DIY maintenance of the ZF is not easy. Parts availability is restricted by a peculiar legal agreement between General Motors and ZF Industries that makes most of the S6-40's parts unavailable in North America. Whatever ZF and GM were thinking about when they made that agreement in the mid-'80s, it clearly was not the interests of Corvette customers. For major repairs, in most cases, practical choices open to most '89-96 owners are either a new transmission, an overhaul at the ZF Industries Service Center in Indiana, or one of several independent rebuilders around the country. Both choices are very expensive. Certainly, forcing a new gearbox or an overhaul on someone needing only new synchros is a bit of a rip.
Mounting the air dam pieces...
Mounting the air dam pieces is easy, but routing and attaching the ducts is a little more complex. Shown is our passenger side duct. We had trouble with MAD's cable ties, so we substituted our own "industrial strength" items. Use care when mounting the ducts so that they do not interfere with suspension or steering movement. Also, no matter where you run the hoses, with the steering at lock, you will probably have the inside of the turned-in wheel slightly rubbing its respective hose. For that reason, view the hoses as expendable over the long haul, because the wheel may rub a hole in the duct.
Minor repairs, such as gaskets, output shaft seals, the reverse light switch, skip-shift solenoid, replacement extension housings, and front bearing retainers are serviced by GM Service Part Operations (SPO).
My leaking gearbox was going to require repair of the lower extension housing bolt hole threads in the transmission's rear case. In a situation like this, some C4 owners would have either an extension housing replacement or a transmission overhaul forced upon them by an ignorant or greedy repair facility. We found a simple and inexpensive way to fix this problem, and the repair can be done with the trans in the car for minimal cost and several hours work.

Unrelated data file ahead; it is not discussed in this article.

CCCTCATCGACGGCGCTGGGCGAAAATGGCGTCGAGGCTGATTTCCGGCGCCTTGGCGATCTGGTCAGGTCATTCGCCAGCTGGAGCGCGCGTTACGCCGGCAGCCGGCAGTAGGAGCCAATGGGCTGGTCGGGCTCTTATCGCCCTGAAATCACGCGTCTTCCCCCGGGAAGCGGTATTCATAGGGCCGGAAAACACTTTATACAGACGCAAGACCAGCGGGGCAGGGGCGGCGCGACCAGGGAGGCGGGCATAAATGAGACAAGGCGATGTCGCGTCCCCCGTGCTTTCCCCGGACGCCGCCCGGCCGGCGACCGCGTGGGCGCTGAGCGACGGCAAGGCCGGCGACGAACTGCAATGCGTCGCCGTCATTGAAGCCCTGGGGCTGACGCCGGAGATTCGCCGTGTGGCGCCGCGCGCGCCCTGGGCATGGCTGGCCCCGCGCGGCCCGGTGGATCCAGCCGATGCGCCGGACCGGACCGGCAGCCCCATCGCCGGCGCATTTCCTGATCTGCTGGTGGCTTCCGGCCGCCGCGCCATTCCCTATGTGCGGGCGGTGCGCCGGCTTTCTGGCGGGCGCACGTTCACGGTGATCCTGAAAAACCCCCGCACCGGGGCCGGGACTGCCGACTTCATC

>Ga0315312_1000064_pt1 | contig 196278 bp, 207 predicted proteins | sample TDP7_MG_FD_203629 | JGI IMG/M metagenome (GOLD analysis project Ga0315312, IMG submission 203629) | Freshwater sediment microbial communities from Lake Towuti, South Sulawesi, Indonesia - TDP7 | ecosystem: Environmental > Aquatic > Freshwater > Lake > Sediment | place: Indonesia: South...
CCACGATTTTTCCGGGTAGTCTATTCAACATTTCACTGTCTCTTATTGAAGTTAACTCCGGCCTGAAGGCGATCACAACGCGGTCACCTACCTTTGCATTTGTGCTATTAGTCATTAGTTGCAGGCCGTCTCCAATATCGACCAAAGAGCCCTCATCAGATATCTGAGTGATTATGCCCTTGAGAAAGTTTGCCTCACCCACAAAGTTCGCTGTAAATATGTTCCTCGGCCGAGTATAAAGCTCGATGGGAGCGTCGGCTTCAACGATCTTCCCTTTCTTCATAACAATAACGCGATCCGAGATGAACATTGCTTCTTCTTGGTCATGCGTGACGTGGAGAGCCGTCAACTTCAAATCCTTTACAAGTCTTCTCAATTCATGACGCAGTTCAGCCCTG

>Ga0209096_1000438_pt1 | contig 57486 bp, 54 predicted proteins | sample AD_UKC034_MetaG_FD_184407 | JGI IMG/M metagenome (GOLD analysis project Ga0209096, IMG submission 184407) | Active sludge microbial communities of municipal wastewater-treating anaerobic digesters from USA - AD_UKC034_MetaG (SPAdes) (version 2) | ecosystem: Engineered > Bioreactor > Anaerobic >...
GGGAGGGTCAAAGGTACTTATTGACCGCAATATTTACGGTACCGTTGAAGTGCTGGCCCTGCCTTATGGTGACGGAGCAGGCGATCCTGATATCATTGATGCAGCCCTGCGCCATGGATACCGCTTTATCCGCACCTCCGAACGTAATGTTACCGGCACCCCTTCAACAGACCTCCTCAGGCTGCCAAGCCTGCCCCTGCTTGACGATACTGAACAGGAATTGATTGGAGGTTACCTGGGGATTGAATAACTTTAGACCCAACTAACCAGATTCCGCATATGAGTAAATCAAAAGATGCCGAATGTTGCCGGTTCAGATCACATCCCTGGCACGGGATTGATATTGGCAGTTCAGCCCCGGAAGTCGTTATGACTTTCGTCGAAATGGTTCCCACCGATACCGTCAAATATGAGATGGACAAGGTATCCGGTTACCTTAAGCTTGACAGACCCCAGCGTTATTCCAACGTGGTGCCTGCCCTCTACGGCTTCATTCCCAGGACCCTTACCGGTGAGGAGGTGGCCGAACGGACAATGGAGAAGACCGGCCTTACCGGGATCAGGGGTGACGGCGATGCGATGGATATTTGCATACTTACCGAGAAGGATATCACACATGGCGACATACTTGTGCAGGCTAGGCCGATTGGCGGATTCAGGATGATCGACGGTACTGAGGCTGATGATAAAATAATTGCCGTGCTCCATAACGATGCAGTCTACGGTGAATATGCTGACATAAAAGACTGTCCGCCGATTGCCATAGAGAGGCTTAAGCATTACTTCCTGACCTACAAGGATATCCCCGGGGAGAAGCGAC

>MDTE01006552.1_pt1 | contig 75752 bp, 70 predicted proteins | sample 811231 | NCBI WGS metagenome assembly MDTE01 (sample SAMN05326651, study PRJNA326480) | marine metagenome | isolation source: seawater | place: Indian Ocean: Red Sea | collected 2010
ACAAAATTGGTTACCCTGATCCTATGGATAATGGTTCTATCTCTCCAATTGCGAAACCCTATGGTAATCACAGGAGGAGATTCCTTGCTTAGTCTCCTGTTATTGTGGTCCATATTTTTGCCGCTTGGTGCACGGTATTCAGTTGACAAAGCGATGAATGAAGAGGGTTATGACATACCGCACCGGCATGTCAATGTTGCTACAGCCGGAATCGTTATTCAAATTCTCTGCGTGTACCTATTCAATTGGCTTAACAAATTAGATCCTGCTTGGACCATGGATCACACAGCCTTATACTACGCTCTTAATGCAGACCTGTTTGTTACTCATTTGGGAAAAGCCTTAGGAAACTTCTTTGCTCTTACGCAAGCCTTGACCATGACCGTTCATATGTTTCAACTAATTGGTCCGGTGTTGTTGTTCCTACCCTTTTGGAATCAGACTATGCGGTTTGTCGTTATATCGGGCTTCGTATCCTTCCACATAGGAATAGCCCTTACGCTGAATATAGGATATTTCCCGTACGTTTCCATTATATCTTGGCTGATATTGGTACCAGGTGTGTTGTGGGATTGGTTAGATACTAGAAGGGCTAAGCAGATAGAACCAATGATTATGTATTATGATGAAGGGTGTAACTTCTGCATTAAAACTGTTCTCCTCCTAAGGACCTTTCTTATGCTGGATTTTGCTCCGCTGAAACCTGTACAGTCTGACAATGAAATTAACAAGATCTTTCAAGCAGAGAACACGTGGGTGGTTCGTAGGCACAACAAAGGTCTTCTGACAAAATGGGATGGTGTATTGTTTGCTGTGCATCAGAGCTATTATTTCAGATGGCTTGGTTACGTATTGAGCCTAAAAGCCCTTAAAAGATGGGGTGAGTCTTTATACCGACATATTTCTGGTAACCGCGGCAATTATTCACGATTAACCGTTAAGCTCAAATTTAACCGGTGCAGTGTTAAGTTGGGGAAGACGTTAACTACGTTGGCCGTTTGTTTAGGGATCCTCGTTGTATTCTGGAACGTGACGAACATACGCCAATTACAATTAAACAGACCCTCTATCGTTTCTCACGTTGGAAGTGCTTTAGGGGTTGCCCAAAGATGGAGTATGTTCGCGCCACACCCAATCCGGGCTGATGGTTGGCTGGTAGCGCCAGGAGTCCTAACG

To start, the gearbox must be drained. Some DIY's are baffled by the metric socket-head drain plug. The easiest solution is a Volkswagen transaxle plug tool, which also fits the ZF. Next, the driveshaft and torque beam must be removed. I found the easiest way to get the torque beam out, since the extension housing had to come off, anyway, was to remove the bolts and take the housing and the beam out together. For more specifics, read the manual.
A durable fix for most any stripped bolt hole is the "Time-Sert" Thread Repair system sold by Time Fastener Company. A Time-Sert is a thread insert that is locked in place during installation. Because it's not a coil-type thread repair, it is a permanent and more durable way to fix a damaged bolt hole. I ordered a Time-Sert kit for M8x1.25 threads.
The kit contains half a dozen or so inserts and the tools necessary to install them. First you drill the damaged hole out to a larger size. Then, you use the counterbore tool to cut a recess at the top of the hole. Next use the kit's tap to cut the threads for the insert, then blow the chips out of the hole with shop air. Lastly, screw the insert onto a special insert driver, lubricate its threads, then install the insert. As the upper part of the insert bottoms in the counterbore, the driver expands the bottom of the insert, locking it in place.